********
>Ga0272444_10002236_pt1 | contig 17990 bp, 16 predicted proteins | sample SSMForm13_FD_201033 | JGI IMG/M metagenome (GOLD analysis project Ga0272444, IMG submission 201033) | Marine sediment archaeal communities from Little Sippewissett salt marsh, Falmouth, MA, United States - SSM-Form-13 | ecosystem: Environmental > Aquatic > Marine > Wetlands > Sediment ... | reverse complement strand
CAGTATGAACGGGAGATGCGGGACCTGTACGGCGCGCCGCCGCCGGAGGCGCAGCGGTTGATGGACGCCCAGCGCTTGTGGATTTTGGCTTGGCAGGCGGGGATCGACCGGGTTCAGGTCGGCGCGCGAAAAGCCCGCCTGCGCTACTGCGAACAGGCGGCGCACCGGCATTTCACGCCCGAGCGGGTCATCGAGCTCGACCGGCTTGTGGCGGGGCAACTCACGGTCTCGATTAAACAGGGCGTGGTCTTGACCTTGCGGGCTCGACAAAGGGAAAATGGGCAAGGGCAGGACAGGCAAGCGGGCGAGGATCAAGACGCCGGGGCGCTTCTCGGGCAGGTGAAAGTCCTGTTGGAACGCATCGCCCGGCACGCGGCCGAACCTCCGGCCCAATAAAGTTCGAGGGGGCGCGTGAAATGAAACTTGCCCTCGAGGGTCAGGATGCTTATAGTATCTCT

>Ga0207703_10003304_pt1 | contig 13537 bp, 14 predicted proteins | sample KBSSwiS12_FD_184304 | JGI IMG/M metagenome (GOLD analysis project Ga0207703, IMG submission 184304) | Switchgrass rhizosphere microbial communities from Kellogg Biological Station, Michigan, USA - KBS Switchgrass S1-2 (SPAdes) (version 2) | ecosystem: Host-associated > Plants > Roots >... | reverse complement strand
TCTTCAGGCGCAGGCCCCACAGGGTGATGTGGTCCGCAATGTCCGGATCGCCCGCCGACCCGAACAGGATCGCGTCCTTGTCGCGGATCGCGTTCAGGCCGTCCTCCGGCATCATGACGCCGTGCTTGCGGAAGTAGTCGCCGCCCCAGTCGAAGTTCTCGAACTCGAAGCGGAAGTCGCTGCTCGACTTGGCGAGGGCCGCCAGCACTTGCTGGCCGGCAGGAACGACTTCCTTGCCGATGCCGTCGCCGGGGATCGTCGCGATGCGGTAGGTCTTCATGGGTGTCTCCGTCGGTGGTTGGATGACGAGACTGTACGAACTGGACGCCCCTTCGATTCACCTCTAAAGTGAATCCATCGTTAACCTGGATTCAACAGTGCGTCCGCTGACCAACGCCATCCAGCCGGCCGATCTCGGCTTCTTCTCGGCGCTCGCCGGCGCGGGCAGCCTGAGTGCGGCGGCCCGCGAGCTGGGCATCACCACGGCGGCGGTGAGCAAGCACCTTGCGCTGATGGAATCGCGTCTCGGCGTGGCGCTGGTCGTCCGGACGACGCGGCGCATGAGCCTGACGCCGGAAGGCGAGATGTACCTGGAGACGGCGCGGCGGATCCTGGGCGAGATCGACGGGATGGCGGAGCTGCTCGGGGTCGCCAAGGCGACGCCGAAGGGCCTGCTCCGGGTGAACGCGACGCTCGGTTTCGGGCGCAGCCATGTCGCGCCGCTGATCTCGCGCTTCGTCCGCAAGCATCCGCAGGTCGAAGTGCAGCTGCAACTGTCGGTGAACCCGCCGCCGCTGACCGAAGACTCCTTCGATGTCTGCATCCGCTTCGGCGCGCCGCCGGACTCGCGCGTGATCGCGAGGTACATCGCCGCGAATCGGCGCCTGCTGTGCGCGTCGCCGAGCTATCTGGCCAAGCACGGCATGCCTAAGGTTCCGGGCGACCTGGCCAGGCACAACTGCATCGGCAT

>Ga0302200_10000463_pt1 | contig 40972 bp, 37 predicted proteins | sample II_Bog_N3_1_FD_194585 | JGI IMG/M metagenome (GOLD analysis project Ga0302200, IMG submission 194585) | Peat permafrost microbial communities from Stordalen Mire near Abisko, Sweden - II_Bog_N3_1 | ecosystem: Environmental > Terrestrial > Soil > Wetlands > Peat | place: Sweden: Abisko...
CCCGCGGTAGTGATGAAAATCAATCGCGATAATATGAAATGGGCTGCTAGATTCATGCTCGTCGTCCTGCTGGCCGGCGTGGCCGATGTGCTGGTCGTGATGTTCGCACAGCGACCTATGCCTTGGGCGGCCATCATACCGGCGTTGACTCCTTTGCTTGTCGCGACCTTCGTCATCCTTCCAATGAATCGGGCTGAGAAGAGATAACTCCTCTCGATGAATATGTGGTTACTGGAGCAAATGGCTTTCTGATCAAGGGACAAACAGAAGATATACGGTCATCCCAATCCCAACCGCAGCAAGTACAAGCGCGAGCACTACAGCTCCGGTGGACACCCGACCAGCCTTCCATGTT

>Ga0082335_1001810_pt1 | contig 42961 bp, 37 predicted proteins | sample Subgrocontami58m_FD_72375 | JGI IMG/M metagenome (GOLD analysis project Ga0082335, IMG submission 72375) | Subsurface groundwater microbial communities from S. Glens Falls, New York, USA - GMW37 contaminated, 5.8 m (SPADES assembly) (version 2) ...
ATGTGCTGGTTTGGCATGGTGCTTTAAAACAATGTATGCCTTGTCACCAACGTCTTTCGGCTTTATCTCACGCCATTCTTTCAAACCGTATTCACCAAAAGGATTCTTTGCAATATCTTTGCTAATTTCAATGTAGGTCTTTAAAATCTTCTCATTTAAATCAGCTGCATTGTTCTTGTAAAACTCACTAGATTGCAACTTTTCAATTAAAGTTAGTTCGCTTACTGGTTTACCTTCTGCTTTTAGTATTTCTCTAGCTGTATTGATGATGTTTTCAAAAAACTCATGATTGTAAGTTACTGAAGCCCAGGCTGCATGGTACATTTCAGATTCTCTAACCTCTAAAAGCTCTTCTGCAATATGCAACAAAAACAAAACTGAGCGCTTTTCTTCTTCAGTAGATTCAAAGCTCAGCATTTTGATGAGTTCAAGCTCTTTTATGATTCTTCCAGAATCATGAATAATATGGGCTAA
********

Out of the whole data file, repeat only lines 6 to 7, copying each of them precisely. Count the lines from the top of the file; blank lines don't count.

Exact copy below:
CCCGCGGTAGTGATGAAAATCAATCGCGATAATATGAAATGGGCTGCTAGATTCATGCTCGTCGTCCTGCTGGCCGGCGTGGCCGATGTGCTGGTCGTGATGTTCGCACAGCGACCTATGCCTTGGGCGGCCATCATACCGGCGTTGACTCCTTTGCTTGTCGCGACCTTCGTCATCCTTCCAATGAATCGGGCTGAGAAGAGATAACTCCTCTCGATGAATATGTGGTTACTGGAGCAAATGGCTTTCTGATCAAGGGACAAACAGAAGATATACGGTCATCCCAATCCCAACCGCAGCAAGTACAAGCGCGAGCACTACAGCTCCGGTGGACACCCGACCAGCCTTCCATGTT

>Ga0082335_1001810_pt1 | contig 42961 bp, 37 predicted proteins | sample Subgrocontami58m_FD_72375 | JGI IMG/M metagenome (GOLD analysis project Ga0082335, IMG submission 72375) | Subsurface groundwater microbial communities from S. Glens Falls, New York, USA - GMW37 contaminated, 5.8 m (SPADES assembly) (version 2) ...